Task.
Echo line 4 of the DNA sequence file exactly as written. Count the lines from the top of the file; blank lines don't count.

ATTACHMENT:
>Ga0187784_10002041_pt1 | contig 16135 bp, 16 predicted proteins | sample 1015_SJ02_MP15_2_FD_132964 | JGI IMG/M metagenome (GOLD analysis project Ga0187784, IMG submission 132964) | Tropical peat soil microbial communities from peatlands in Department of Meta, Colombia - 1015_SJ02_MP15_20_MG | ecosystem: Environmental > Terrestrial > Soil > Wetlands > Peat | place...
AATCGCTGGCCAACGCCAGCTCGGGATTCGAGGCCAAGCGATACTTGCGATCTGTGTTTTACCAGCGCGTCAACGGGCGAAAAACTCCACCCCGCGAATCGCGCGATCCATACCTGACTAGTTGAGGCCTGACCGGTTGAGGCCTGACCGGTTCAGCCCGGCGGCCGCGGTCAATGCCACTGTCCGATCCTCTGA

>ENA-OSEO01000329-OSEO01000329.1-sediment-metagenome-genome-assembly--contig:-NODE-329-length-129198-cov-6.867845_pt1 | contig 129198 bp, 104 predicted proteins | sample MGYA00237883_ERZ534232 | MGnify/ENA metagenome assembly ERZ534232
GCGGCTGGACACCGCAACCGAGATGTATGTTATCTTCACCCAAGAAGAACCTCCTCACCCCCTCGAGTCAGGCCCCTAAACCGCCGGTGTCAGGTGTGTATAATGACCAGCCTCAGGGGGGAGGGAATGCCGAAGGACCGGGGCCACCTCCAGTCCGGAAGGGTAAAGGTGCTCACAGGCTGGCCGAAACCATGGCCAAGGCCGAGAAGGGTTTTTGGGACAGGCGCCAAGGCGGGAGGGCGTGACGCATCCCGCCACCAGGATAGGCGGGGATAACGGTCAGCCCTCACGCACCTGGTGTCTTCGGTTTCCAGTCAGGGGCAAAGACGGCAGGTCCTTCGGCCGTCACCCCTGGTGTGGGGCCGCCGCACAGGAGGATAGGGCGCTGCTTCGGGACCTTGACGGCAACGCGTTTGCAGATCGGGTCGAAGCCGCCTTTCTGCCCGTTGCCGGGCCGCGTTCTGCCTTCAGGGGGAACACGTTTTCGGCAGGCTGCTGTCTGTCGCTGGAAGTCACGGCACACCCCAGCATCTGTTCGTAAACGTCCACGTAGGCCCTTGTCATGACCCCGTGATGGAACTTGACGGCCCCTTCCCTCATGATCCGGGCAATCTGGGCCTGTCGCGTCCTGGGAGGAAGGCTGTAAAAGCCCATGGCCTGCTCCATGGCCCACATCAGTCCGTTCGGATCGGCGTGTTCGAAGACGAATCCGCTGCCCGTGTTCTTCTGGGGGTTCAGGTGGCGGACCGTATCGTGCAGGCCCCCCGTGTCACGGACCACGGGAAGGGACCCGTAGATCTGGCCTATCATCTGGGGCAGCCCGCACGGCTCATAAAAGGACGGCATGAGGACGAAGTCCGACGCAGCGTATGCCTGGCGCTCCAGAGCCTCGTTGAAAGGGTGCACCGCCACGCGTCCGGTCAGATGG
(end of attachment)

GCGGCTGGACACCGCAACCGAGATGTATGTTATCTTCACCCAAGAAGAACCTCCTCACCCCCTCGAGTCAGGCCCCTAAACCGCCGGTGTCAGGTGTGTATAATGACCAGCCTCAGGGGGGAGGGAATGCCGAAGGACCGGGGCCACCTCCAGTCCGGAAGGGTAAAGGTGCTCACAGGCTGGCCGAAACCATGGCCAAGGCCGAGAAGGGTTTTTGGGACAGGCGCCAAGGCGGGAGGGCGTGACGCATCCCGCCACCAGGATAGGCGGGGATAACGGTCAGCCCTCACGCACCTGGTGTCTTCGGTTTCCAGTCAGGGGCAAAGACGGCAGGTCCTTCGGCCGTCACCCCTGGTGTGGGGCCGCCGCACAGGAGGATAGGGCGCTGCTTCGGGACCTTGACGGCAACGCGTTTGCAGATCGGGTCGAAGCCGCCTTTCTGCCCGTTGCCGGGCCGCGTTCTGCCTTCAGGGGGAACACGTTTTCGGCAGGCTGCTGTCTGTCGCTGGAAGTCACGGCACACCCCAGCATCTGTTCGTAAACGTCCACGTAGGCCCTTGTCATGACCCCGTGATGGAACTTGACGGCCCCTTCCCTCATGATCCGGGCAATCTGGGCCTGTCGCGTCCTGGGAGGAAGGCTGTAAAAGCCCATGGCCTGCTCCATGGCCCACATCAGTCCGTTCGGATCGGCGTGTTCGAAGACGAATCCGCTGCCCGTGTTCTTCTGGGGGTTCAGGTGGCGGACCGTATCGTGCAGGCCCCCCGTGTCACGGACCACGGGAAGGGACCCGTAGATCTGGCCTATCATCTGGGGCAGCCCGCACGGCTCATAAAAGGACGGCATGAGGACGAAGTCCGACGCAGCGTATGCCTGGCGCTCCAGAGCCTCGTTGAAAGGGTGCACCGCCACGCGTCCGGTCAGATGG